My cat Dixie, has had rather a rough time of it during the last thirteen days. He cannot understand where I have been in all that time and what I have been doing, although he knows he disapproves of it. And although he makes no fuss about it at all, he is very upset.
I came home from hospital after thirteen days feeling totally exhausted, because it was quite a paraphernalia for me and my daughters to get me disentangled and through the process and into her car. By the time I got home I couldn’t think straight and Mary and Caroline put me to bed, which seemed the only thing to do.
Unfortunately they left the bedroom door ajar, so I had fur company all night, because Dixie had absolutely no intention at all of going anywhere other than going on the bed and doing anything other than keeping his eyes open and making a great deal of fuss of me. Every time I turned over in the bed, his face seemed to be there dribbling on me! And on two occasions I was woken to find a wild fur face falling through the air in front of my eyes and hitting the bedroom floor (still dribbling!). I’ve never known him behave in such an extraordinary way and I’d have loved a picture of the wild face flying through the air!
The next morning he took up sentry duty on the sofa, but one or two gears seemed to be missing. He sat as close to me as it was possible to get and purred and gave me treadmills.
I’m hoping he will become his furry self again very soon. In the meantime I stroke him whenever he nudges me to remind me. What else can you do? But he is not quite the cat he was when I left him and I think one way to put it is, that we are both rather puzzled.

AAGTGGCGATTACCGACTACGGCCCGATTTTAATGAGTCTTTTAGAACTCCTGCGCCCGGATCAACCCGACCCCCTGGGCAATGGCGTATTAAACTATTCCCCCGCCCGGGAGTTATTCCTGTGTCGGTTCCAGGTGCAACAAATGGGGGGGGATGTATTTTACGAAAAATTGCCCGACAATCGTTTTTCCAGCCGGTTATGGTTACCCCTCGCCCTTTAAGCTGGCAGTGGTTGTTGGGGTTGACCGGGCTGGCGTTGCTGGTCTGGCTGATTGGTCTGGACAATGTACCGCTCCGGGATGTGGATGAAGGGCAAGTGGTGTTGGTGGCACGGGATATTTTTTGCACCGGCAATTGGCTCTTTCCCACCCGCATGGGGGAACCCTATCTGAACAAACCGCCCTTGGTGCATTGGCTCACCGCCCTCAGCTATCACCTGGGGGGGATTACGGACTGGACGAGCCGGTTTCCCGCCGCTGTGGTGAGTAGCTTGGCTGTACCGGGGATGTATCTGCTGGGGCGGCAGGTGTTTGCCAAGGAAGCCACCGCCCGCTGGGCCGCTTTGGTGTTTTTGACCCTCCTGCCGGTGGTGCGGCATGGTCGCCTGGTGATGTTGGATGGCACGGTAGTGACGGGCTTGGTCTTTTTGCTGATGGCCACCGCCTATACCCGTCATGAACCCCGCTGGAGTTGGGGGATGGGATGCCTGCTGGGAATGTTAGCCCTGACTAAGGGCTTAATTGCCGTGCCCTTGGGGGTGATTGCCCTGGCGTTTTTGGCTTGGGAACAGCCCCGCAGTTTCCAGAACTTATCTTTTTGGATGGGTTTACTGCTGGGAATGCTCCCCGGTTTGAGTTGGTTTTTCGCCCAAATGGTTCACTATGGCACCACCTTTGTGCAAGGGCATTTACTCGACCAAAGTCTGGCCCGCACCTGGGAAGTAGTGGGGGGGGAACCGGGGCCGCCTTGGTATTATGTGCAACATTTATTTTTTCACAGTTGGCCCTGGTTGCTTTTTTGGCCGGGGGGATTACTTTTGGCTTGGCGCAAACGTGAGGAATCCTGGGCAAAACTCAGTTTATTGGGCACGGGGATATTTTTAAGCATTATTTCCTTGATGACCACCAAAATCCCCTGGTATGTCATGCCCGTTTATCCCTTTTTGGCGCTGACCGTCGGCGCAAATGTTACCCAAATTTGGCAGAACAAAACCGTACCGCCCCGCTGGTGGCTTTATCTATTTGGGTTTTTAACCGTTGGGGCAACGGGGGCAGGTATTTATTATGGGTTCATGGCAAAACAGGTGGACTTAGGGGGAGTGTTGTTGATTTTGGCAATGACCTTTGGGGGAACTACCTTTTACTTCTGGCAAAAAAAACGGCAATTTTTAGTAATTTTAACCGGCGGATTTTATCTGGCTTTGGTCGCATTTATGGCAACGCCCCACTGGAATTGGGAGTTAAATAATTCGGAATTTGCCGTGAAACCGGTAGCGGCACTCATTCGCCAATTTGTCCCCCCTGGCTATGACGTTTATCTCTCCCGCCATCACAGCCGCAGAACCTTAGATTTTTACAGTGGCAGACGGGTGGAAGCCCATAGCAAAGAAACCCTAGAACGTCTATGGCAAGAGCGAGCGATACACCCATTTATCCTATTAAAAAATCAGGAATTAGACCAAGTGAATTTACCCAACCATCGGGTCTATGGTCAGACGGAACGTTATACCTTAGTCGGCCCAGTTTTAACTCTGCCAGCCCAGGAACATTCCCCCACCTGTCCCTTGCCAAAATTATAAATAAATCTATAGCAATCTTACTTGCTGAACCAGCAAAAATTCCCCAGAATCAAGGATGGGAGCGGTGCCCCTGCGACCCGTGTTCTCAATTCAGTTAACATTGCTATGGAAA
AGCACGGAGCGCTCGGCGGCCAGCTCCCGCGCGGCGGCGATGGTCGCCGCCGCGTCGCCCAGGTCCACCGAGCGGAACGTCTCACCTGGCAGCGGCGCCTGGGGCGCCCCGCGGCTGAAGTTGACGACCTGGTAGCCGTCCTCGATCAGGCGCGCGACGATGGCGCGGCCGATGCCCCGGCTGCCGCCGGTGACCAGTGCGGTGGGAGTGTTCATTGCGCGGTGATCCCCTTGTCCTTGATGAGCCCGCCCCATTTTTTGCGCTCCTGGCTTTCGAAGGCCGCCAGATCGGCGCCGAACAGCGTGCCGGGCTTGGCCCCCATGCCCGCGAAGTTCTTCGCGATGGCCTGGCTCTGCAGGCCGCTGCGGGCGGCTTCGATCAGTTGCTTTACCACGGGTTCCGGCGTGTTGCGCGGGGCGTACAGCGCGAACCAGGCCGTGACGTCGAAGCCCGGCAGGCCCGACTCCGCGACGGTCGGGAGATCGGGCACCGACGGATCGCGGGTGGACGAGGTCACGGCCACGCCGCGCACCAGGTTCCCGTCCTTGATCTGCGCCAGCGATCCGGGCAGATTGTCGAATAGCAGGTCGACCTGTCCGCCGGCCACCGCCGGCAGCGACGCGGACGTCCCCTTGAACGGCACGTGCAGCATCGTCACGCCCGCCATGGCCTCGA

The best piece of loving acting I’ve seen outside of a theatre, a horrible woman in a green uniform enjoying herself and pointing the finger and attacking and attacking one of the nurses and I meet up with a member of Age UK and was very impressed.
But to begin at the beginning, I had to go into hospital last Sunday and have been there until yesterday. Nothing serious. But being in a totally different world for three days gave me plenty of opportunity to people watch from my bed, lots to see. I promised myself even before they let me go home, that I would turn some of the things I saw into a blog. I shall start with the loving acting because I was caught up in that very early on.
I had a good view across the ward to the nurses station and to other patients in beds alongside but I didn’t actually see the patient in this particular drama. There were three nurses attending to her and she was obviously in a bad way because all three of them were trying to get through to a patient who was in difficulties and the drama began when the sister said:
‘We will do what we can to get it for you darling. It might take a little time because nurse here will have to scour the hospital until she finds all the ingredients.’
‘I’ll be as quick as I can darling’ ‘nurse here’ said, and walked down the ward to the nurses station where I watched her ‘scouring the hospital’. She didn’t scour anything! She found a phial and rounded up all sorts of ‘ingredients’ from the shelves around her and mixed them thoroughly and put them in the phial. Then she produced a professional looking label and finally carried her creation back to the patient.